For example, there’s a palpable difference between an obelisk at Yellow Tavern, Virginia denoting where Confederate General J.E.B. Stuart was killed, and the obelisk in Andersonville, Georgia that memorializes Henry Wirz, commander of infamous Andersonville prison, who was hung for war crimes. Likewise, there’s a difference between the giant stone engraving in Atlanta of General Lee astride his warhorse, Traveller, flanked by Jackson and Confederate President Jefferson Davis, all with their hats pressed to their hearts in devotion to The Cause, and a statue of civilian Robert E. Lee at his home in Arlington, Virginia, gazing ruefully across the Potomac toward Washington… a statue which currently doesn’t exist.
Years ago, while visiting a Civil War museum with my father down South, I read a letter Lee had written to his son. I was taken aback by his words, which seemed to me to be mature, reasoned, and enlightened. Unfortunately, Lee was also shaped by his unenlightened time and place. He owned slaves, he ordered them whipped, and he led the fight in a cause to preserve slavery. He wasn’t a god, despite what many neo-Confederates would like to believe. He had feet of clay like the rest of us.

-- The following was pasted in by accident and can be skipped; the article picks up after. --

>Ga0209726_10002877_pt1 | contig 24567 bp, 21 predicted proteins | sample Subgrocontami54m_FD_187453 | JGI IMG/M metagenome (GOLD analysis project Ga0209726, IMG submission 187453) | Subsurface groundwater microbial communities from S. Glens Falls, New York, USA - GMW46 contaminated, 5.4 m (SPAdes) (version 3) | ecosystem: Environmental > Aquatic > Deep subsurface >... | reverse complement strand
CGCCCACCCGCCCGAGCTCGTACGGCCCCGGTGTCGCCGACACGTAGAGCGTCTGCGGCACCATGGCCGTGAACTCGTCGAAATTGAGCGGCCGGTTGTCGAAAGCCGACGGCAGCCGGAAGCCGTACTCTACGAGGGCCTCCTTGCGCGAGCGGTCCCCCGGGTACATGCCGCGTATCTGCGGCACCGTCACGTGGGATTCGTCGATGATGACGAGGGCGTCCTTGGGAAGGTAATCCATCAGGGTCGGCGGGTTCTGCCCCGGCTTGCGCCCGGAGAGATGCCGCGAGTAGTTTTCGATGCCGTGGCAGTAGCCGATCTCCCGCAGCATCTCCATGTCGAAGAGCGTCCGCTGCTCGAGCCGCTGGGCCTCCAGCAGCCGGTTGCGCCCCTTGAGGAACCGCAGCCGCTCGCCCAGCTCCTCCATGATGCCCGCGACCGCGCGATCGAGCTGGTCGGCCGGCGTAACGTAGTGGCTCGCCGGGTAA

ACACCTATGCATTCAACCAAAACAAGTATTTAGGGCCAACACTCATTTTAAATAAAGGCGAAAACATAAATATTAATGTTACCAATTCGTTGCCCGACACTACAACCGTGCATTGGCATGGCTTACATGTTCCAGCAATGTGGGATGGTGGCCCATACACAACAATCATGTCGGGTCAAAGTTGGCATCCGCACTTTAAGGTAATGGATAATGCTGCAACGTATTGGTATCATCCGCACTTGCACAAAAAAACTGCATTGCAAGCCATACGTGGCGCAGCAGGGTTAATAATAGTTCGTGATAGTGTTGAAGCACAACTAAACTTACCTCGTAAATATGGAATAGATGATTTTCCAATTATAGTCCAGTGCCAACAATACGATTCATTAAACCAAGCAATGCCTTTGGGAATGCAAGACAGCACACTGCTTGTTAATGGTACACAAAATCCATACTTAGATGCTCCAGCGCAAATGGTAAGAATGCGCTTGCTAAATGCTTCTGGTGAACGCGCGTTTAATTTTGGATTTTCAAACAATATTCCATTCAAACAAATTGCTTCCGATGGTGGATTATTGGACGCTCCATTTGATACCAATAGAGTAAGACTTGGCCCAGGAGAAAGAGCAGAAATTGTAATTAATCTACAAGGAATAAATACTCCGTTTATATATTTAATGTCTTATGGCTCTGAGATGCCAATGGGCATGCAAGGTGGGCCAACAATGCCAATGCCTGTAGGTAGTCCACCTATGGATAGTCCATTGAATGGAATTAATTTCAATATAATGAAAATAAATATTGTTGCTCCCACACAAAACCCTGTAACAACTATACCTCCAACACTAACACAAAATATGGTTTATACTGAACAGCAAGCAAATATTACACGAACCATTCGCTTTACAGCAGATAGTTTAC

So did slaveholders George Washington and Thomas Jefferson, both honored by monuments in the nation’s capital.
But longitudes also feels that too many white Americans are unwilling to walk in the shoes of non-white Americans. By virtue of their birth, they don’t have to. So they don’t make the effort to even speculate. Perhaps if these privileged white Americans envisioned themselves as being black, and living in Richmond or Charleston, and, on their daily commute, having to pass a memorial to a cause that was committed to keeping their ancestors in shackles… they might see things a bit differently regarding removal of certain flags and monuments.
Removing these memorials doesn’t remove or re-write history, despite what monument defenders claim. The history can’t be erased. The removals merely erase symbols that are painful to certain people, and a gruesome cause célèbre to others. If folks want to remember Confederate history, they don’t need a statue or flag to do so. They can go to the library and read a book.
And in the process they might learn some American history.